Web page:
1994 MD (Med): CHRISTOPHER P. COPPOLA announces the publication of Surgery Clinical Companion, a book he authored and edited with Seth A. Spector, MD. The manual is designed to be a useful and accessible resource for medical students and residents providing surgical care.


VINEET "VINNY" ARORA, of Chicago, writes: "Since leaving Hopkins, I graduated from Washington University School of Medicine in 1998 and headed to the University of Chicago, where I will be finishing my internal medicine residency next year. While in Chicago, I have literally bumped into Hopkins alumni on street corners, at the hospital, and out on the town."
    AMY J. BERKS, of Brookline, Mass., writes: "I am finishing my second year at Boston University School of Law. Boston's a great city, and I see lots of Hopkins alumni around--especially from the class of '95. This summer I will be working for the law firm of Palmer & Dodge."
    MARYA T. JONES, MS Northwestern Univ. '98, of Blacksburg, Va., writes: "For the past year, I've been working as a TV reporter and bureau chief for the CBS affiliate WDBJ 7 in Roanoke, Virginia. As part of my beat, I cover nine counties. Each day in reporting is a new experience. I've covered everything from murders and fires to a deadly explosion at an auto parts plant to the decline of the tobacco economy in Virginia. I'm now officially a jack-of-all-trades and a master of none."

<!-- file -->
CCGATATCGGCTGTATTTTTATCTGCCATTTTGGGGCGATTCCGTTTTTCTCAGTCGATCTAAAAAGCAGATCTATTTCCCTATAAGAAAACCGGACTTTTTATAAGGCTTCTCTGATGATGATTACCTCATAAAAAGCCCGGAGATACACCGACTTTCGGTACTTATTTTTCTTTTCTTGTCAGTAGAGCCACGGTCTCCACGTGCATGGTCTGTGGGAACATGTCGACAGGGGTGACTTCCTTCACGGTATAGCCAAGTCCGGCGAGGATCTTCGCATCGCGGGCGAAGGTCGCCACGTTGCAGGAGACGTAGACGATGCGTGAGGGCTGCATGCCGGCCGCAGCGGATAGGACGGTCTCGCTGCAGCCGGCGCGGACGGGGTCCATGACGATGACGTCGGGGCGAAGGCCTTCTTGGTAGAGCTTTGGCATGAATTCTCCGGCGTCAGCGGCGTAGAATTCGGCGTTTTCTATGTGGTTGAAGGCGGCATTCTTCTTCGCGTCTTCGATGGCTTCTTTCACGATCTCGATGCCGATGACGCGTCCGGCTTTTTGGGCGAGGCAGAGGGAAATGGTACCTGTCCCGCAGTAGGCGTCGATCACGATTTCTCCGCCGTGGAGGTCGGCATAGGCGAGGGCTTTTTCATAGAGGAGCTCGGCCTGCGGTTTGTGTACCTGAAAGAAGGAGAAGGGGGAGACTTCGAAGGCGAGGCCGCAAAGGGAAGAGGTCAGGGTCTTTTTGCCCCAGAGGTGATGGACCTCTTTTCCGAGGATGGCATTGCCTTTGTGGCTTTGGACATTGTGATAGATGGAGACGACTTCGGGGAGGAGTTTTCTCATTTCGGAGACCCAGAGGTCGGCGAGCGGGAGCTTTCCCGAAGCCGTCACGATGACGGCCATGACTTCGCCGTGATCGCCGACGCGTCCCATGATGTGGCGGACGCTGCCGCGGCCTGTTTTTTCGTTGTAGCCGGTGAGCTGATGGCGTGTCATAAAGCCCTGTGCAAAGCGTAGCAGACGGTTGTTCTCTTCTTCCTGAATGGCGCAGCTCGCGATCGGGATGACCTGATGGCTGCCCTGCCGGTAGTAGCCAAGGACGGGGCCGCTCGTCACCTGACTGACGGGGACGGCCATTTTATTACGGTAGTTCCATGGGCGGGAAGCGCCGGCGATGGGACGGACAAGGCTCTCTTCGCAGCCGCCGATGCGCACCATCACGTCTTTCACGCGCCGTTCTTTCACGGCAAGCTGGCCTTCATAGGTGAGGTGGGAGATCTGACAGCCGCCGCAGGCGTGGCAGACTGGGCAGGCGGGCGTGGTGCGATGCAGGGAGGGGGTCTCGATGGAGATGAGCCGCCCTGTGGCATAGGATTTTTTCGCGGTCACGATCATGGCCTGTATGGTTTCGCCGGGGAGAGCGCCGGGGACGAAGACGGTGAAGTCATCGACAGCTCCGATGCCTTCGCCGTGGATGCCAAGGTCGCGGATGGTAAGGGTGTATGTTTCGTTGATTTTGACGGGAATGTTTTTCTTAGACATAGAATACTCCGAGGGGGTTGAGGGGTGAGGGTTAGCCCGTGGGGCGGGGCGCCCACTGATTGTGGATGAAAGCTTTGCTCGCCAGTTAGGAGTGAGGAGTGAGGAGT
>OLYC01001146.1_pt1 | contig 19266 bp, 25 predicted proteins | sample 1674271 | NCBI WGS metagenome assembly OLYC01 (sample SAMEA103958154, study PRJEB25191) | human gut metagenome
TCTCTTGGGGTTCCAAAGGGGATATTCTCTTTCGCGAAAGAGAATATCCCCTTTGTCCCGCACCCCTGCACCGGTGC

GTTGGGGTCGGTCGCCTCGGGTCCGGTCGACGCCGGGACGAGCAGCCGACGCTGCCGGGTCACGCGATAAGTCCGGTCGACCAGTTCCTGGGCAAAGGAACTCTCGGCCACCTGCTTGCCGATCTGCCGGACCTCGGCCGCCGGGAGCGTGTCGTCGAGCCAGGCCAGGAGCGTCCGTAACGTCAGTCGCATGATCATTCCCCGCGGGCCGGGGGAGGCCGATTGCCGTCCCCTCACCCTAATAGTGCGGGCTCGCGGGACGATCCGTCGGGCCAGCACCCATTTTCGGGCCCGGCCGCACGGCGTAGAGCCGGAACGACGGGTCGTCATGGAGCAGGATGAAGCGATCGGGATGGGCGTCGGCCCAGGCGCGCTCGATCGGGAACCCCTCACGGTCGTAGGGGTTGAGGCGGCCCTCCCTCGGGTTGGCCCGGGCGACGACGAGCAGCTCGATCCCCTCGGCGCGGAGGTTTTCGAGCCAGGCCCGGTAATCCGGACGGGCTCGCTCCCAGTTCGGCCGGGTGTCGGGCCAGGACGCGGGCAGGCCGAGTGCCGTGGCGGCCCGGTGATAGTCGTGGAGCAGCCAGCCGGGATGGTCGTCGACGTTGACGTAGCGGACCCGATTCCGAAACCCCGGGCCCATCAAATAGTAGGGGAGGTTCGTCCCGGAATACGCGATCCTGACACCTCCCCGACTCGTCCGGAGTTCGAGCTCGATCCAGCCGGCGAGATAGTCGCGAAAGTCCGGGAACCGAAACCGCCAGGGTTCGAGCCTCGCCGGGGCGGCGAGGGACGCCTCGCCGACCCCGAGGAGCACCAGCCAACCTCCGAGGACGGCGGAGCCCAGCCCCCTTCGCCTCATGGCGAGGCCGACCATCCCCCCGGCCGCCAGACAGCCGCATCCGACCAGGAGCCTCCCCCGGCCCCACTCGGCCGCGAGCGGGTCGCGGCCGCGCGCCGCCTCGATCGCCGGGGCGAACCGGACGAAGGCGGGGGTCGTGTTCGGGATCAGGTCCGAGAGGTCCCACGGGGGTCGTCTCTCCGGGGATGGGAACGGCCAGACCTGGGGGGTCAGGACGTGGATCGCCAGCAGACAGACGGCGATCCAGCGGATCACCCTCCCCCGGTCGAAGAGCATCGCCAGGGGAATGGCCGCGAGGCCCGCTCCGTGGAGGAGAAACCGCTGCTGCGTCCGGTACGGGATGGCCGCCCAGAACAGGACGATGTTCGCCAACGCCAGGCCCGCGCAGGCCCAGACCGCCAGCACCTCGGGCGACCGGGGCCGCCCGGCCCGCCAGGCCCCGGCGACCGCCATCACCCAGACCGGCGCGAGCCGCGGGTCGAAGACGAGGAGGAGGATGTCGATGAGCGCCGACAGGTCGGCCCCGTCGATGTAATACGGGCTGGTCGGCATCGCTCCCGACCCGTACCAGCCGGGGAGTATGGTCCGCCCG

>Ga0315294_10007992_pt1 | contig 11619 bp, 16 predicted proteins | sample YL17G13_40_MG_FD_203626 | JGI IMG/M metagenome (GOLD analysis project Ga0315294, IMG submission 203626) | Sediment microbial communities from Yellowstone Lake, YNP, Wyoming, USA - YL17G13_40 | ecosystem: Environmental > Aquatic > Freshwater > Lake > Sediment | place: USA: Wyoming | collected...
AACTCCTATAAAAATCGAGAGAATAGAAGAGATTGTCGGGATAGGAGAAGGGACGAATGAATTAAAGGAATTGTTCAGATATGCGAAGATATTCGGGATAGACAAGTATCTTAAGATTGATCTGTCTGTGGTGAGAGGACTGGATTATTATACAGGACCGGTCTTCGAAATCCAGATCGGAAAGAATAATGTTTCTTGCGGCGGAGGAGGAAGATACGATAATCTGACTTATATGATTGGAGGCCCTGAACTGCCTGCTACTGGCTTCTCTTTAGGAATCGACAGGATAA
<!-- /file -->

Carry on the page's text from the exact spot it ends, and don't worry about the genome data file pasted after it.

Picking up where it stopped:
NELSON J. LEE, of New York, has been running the Global Oil Arbitrage Desk at a hedge fund in New York. He writes: "I'm still playing rugby for the New York Athletic Club, and we've been in Sweet Sixteen in the national championships for the past two years running."
    ANGELA NELSON, of Silver Spring, Md., has relocated to Washington, D.C., area after a five-year stint in Detroit. She writes: "I needed more sunshine and to be closer to friends and family."
    "We had a really busy year," writes NICOLA (SYKES) RINALDI, of Waltham, Mass. "Mark and I got married on June 19, 1999. I quit my job of four years at a biotech company in September to go back to school for a PhD in biology at Massachusetts Institute of Technology, and we bought a to-be-constructed house, which we finally moved into in December after nine months of delays. I'm really enjoying being a student again--after four years of working, it feels like a vacation!"